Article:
Zimbabwe has been in lockdown since the end of March, and all schools were closed to prevent the spread of COVID-19. To support communities during this period, Save the Children introduced the Education Cannot Wait Project in Chitungwiza and Epworth towns, where 200 community facilitators including Eugenia were trained and have been conducting door to door home visits in the community.
Elsa’s disability, combined with the pairs status as orphans, make Elvis and Elsa particularly vulnerable to the impact of COVID-19.
When her father passed away in 2018, McClean’s family was forced to move out of their house as they could not afford to pay rent. Since then her mother been struggling to provide for her five children, as well as send them to school. 10 year old McClean lives with her mother and siblings in Seke rural area which lies approximately 40 kilometres east of the capital city, Harare.
Vimbai Jiri *16, from Chimanimani Zimbabwe was born with a deformed left hand. She recently received a trans radial hand from Save the Children and Leonard Cheshire Disability Trust. This is part of the disability support activities which seek to create equal learning opportunities for children with disabilities through provision of assistive devices under the Global Partnership for Education funded education programme.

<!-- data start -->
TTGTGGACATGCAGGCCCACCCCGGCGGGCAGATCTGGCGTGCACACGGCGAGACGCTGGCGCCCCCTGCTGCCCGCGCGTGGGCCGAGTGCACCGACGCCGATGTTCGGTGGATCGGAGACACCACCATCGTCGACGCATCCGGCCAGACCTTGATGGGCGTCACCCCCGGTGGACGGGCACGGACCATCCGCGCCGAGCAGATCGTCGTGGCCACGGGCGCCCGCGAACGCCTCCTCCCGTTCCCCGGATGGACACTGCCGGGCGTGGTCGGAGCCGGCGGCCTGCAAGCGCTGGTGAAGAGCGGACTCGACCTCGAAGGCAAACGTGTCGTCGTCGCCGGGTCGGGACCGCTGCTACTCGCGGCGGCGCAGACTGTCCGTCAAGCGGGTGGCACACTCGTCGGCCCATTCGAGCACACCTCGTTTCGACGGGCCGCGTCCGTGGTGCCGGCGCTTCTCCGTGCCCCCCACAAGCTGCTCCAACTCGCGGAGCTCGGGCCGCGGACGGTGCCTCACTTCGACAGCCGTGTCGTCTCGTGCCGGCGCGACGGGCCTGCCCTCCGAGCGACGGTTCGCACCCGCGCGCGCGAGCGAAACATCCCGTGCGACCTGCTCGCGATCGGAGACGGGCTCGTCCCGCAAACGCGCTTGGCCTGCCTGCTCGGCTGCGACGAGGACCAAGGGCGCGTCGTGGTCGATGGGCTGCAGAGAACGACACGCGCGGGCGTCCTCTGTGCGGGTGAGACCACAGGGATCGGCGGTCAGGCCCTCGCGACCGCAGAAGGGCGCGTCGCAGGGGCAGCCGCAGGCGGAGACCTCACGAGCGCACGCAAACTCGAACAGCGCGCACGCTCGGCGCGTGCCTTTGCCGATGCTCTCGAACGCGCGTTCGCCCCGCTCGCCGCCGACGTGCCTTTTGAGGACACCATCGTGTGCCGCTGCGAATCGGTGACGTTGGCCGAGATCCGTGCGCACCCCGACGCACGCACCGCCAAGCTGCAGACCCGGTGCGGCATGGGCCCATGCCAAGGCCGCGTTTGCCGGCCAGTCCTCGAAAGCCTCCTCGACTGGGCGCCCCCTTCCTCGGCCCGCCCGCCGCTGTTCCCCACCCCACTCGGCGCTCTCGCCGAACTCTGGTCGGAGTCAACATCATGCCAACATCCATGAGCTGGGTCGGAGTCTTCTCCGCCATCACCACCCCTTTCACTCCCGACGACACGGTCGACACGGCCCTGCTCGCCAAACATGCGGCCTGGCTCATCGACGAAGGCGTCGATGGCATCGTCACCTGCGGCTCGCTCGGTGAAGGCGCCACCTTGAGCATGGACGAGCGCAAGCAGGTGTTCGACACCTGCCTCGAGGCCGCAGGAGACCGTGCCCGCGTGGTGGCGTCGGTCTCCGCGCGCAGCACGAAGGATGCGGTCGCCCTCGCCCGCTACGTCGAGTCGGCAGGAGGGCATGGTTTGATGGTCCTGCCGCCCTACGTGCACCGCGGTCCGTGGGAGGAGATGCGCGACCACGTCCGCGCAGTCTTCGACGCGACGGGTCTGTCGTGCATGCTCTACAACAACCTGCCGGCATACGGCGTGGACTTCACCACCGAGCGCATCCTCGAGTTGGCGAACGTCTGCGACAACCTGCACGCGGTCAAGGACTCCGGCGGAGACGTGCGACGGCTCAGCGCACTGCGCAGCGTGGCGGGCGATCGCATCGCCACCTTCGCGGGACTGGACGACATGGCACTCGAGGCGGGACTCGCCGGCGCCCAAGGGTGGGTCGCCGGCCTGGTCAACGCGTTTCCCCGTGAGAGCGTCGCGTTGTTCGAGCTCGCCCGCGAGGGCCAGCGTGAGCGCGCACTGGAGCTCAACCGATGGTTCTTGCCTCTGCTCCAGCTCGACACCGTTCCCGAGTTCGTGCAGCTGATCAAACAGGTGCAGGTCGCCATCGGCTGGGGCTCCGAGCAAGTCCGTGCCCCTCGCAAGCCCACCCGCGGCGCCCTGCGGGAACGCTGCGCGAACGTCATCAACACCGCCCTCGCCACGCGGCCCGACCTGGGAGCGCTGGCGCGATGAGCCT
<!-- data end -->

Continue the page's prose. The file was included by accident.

illage Health Workers (VHWs) continue to play a key role in strengthening health systems in Zimbabwe. To build up their capacity to raise awareness on COVID-19 in their communities, Save the Children in partnership with the Ministry of Health and Child Care have been conducting COVID-19 trainings for VHWs in Matobo, Beitbridge, Mbire, Chimanimani and Chipinge districts of Zimbabwe. This is part of COVID-19 prevention, response and mitigation activities under the ECHO funded Safe Multipurpose Assistance to Communities in Crises (SMACC) project being implemented by Save the Children and International Rescue Committee in five districts of Zimbabwe.
Save the Children has carried out a global study to understand how the COVID-19 pandemic has impacted children’s health, nutrition, learning, wellbeing, protection, family finances, and poverty - and to identify the needs of children and their families. The research was implemented in 46 countries with 31,683 parents and caregivers and 13,477 children aged between 11 and 17. This brief summarizes the key findings of the impact of COVID-19 on children in urban areas.